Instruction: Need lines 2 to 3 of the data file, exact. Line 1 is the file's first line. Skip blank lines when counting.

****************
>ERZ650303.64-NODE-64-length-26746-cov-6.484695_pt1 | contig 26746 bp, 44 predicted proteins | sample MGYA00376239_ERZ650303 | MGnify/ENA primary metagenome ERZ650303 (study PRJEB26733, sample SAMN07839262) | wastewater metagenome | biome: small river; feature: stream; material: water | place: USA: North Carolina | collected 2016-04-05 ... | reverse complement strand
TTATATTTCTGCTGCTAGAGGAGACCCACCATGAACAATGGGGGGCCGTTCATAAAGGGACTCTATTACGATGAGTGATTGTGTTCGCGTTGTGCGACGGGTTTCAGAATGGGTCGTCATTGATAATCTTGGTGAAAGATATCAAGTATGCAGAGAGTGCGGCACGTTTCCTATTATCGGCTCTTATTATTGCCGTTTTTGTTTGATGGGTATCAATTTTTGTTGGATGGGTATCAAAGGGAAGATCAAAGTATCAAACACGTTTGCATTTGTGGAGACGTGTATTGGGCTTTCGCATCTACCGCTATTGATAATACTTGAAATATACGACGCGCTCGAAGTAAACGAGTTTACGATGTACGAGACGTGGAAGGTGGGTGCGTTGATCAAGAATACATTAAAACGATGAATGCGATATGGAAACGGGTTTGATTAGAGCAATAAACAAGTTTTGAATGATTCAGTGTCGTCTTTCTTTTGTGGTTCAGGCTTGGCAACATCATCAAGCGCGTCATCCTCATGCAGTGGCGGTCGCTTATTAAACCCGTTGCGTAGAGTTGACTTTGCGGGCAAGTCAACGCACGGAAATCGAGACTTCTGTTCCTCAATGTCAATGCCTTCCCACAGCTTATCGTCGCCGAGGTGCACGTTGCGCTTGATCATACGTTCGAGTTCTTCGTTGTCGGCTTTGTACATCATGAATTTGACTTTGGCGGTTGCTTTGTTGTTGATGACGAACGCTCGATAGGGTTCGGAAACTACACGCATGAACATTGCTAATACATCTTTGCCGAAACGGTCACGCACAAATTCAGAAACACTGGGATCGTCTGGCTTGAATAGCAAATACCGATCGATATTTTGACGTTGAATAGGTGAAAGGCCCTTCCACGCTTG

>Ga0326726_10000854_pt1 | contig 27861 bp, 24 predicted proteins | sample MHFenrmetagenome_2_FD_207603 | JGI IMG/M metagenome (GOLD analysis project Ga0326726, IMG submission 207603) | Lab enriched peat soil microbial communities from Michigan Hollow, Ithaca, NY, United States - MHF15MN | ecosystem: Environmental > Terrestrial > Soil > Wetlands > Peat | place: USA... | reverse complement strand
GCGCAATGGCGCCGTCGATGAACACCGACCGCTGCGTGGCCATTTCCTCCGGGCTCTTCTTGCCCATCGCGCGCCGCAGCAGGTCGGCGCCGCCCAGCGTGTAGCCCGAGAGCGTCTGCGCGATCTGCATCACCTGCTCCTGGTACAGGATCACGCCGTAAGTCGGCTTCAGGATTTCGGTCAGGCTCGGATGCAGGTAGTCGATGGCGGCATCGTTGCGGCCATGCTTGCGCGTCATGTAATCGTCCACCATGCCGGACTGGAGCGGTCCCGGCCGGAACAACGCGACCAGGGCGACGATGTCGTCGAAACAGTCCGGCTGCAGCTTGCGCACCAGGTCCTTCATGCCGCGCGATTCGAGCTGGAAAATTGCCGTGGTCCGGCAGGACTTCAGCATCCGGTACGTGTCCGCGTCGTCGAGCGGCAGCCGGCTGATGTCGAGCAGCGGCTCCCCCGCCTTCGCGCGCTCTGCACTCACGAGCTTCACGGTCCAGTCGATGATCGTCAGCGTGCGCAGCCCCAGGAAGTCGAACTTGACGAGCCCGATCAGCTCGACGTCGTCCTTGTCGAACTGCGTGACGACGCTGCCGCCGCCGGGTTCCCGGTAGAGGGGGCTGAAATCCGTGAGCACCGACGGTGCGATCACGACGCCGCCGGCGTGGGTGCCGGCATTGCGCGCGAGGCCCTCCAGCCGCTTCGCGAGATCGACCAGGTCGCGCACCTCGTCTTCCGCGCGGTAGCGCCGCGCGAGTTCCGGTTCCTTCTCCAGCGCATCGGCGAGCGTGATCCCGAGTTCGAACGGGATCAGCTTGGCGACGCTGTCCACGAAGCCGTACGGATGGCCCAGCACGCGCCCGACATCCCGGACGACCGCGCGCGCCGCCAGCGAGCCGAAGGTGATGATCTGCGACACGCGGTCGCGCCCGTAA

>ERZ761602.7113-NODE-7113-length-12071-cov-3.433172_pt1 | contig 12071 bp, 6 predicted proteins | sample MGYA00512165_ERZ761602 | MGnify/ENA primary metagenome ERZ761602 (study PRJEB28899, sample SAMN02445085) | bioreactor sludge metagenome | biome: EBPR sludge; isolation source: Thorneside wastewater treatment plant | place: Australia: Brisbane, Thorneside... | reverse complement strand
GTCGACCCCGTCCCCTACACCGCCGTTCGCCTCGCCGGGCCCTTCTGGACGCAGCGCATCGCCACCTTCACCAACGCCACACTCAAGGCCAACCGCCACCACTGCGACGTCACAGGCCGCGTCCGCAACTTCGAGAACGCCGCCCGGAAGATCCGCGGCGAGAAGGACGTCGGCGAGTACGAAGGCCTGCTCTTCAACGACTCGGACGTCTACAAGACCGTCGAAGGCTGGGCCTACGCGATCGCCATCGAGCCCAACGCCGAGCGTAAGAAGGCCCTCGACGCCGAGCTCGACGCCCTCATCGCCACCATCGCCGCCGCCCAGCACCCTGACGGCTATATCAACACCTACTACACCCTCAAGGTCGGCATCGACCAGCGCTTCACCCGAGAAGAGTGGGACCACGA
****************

TTATATTTCTGCTGCTAGAGGAGACCCACCATGAACAATGGGGGGCCGTTCATAAAGGGACTCTATTACGATGAGTGATTGTGTTCGCGTTGTGCGACGGGTTTCAGAATGGGTCGTCATTGATAATCTTGGTGAAAGATATCAAGTATGCAGAGAGTGCGGCACGTTTCCTATTATCGGCTCTTATTATTGCCGTTTTTGTTTGATGGGTATCAATTTTTGTTGGATGGGTATCAAAGGGAAGATCAAAGTATCAAACACGTTTGCATTTGTGGAGACGTGTATTGGGCTTTCGCATCTACCGCTATTGATAATACTTGAAATATACGACGCGCTCGAAGTAAACGAGTTTACGATGTACGAGACGTGGAAGGTGGGTGCGTTGATCAAGAATACATTAAAACGATGAATGCGATATGGAAACGGGTTTGATTAGAGCAATAAACAAGTTTTGAATGATTCAGTGTCGTCTTTCTTTTGTGGTTCAGGCTTGGCAACATCATCAAGCGCGTCATCCTCATGCAGTGGCGGTCGCTTATTAAACCCGTTGCGTAGAGTTGACTTTGCGGGCAAGTCAACGCACGGAAATCGAGACTTCTGTTCCTCAATGTCAATGCCTTCCCACAGCTTATCGTCGCCGAGGTGCACGTTGCGCTTGATCATACGTTCGAGTTCTTCGTTGTCGGCTTTGTACATCATGAATTTGACTTTGGCGGTTGCTTTGTTGTTGATGACGAACGCTCGATAGGGTTCGGAAACTACACGCATGAACATTGCTAATACATCTTTGCCGAAACGGTCACGCACAAATTCAGAAACACTGGGATCGTCTGGCTTGAATAGCAAATACCGATCGATATTTTGACGTTGAATAGGTGAAAGGCCCTTCCACGCTTG

>Ga0326726_10000854_pt1 | contig 27861 bp, 24 predicted proteins | sample MHFenrmetagenome_2_FD_207603 | JGI IMG/M metagenome (GOLD analysis project Ga0326726, IMG submission 207603) | Lab enriched peat soil microbial communities from Michigan Hollow, Ithaca, NY, United States - MHF15MN | ecosystem: Environmental > Terrestrial > Soil > Wetlands > Peat | place: USA... | reverse complement strand